New Findings on the Physical Benefits of Massage


Around 214 million massages are enjoyed in the US in a typical year, with pain relief, rehabilitation from injury, and relaxation being the top three reasons why. Massage is, indeed, associated with rest and stress relief, which is why it is the starring feature of the world’s top spas and it is often used for this purpose by athletes and professionals with physically challenging jobs. However, it also has powerful physical benefits for both adults and children. Below are just a few findings on the benefit of one of the world’s best-loved therapies.

Massage for Chronic Neck Pain

Neck pain is a significant personal and societal burden, as it affects between 30% and 50% of adults in the general population. A recent study published in the journal Musculoskeletal Science and Practice (Buyukturan, 2021) has shown that massage, when paired with specific muscle stretching therapies and physiotherapy, can help quell this sometimes debilitating pain. Massage benefits people in additional ways by boosting circulation, relaxing muscles and preventing muscle strain, and improving posture. As poor posture is linked to neck pain, working on this area is key for those who are prone to pain. Stress, another factor that can cause human beings to tighten their neck muscles, can also be effectively reduced by massage thanks to this therapy’s effect on the release of feel-good endorphins and neurotransmitters.

Hand and Foot Massage Relieves Ortheoarthritic Knee Pain

Another study carried out this year (Sabet, 2021) found that massage was successful in improving pain and function in people with knee osteoarthritis. Osteoarthritis can cause functional limitations and increase the risk of falls since people with pain in one area try to compensate by changing the way they walk. The type of massage involved in this study was Swedish massage, which usually comprises four main techniques: effleurage (sliding hands over the skin), petrissage (kneading muscles and tissue), frictions (rubbing the fingers back and forth over specific areas), and tapotement (striking the hand swiftly with the pinky side of both hands to boost circulation).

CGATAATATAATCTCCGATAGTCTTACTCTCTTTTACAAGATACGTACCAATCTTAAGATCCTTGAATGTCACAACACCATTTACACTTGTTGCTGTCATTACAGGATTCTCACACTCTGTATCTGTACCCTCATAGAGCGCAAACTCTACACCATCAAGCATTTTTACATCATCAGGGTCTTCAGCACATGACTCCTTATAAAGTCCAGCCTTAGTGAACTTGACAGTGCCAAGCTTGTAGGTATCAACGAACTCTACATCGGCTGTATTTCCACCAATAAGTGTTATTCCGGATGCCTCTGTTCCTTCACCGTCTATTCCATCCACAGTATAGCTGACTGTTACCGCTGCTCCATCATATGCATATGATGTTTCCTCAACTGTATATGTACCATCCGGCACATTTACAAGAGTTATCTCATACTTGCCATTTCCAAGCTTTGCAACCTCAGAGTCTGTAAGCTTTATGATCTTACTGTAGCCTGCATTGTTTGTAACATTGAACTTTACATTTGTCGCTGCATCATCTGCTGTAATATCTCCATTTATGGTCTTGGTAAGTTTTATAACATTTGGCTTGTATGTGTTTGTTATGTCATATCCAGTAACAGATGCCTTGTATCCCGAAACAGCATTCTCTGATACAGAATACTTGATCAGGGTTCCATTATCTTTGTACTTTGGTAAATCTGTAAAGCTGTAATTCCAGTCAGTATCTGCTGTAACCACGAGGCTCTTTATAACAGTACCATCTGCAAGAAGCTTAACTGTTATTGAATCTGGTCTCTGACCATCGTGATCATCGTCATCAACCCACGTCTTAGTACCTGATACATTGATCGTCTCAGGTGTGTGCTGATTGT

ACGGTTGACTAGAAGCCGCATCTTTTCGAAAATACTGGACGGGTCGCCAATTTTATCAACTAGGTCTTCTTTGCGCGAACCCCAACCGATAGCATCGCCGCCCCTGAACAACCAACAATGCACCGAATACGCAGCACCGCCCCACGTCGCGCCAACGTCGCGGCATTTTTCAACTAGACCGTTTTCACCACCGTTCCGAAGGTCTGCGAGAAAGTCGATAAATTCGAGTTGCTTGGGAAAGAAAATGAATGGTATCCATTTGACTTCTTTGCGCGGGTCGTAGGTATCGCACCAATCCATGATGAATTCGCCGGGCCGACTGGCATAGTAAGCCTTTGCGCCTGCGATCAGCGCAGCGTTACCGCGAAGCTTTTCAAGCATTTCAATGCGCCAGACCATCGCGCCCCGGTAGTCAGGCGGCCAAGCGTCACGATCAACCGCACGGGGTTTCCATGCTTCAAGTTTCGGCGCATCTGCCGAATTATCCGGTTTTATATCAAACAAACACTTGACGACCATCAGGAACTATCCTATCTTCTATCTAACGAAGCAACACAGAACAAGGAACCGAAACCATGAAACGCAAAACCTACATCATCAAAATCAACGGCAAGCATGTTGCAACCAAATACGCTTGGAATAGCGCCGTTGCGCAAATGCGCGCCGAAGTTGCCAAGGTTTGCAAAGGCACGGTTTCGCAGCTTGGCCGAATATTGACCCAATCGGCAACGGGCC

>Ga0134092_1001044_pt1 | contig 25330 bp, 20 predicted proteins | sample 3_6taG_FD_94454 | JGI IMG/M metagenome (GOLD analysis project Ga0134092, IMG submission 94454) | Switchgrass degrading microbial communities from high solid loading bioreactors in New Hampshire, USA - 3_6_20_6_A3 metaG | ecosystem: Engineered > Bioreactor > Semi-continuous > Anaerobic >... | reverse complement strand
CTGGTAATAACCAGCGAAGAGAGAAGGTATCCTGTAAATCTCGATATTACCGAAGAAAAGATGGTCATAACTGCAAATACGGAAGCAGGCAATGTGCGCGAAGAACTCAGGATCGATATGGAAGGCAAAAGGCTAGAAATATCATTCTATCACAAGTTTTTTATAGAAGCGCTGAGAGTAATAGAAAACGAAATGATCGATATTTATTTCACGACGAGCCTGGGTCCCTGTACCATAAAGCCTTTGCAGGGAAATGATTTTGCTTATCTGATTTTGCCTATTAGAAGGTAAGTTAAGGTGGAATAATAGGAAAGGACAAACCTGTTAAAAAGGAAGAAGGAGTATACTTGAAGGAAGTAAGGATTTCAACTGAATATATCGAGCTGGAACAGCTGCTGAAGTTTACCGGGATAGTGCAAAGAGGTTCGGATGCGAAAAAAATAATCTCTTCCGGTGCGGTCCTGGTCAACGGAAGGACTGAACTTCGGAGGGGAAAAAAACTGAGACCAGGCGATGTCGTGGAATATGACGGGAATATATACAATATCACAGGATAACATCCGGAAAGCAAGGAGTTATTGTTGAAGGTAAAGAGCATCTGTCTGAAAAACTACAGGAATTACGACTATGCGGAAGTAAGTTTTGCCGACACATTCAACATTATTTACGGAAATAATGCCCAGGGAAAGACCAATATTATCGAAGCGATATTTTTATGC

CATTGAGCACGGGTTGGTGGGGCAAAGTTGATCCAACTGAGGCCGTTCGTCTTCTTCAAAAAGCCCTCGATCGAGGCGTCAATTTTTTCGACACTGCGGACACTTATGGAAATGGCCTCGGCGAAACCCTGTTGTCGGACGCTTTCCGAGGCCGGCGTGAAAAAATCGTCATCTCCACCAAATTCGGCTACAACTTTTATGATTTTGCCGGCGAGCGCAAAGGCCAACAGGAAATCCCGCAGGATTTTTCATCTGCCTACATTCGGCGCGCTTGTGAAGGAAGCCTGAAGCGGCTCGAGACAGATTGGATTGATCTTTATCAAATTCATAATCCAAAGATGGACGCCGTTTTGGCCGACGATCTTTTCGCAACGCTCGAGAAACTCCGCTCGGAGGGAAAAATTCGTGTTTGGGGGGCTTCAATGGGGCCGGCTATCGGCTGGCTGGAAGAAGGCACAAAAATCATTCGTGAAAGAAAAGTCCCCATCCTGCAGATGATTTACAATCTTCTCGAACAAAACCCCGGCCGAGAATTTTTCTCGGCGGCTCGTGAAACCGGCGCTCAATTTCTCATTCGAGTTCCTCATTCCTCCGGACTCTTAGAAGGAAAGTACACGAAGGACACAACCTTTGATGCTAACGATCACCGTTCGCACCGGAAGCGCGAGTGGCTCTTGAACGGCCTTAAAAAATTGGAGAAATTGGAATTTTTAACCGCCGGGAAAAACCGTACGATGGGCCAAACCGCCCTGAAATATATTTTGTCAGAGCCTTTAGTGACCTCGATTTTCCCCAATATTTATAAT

Massage Boosts Muscle Healing

A third study published this year (by scientists at the Wyss Institute for Biologically Inspired Engineering at Harvard) found that massage does not just make muscles feel better. It also boosts their strength and shortens their healing time. In the study, scientists applied controlled forces to leg muscles, finding that those that had received regular massage recovered stronger and faster than those that had not. Massage helps rid the muscles of inflammatory cytokines, enhancing the process of muscle fibre regeneration. It can therefore be a useful aid for those training for boot camps, athletic competitions, and top-level sports.


Massage has a plethora of benefits attached to it – including stress relief and pain reduction. New findings have shown that it can be specifically beneficial to those which chronic neck pain and fatigue. Massage can also play a key role in fitness and training programs since it helps muscles heal faster and makes them stronger.


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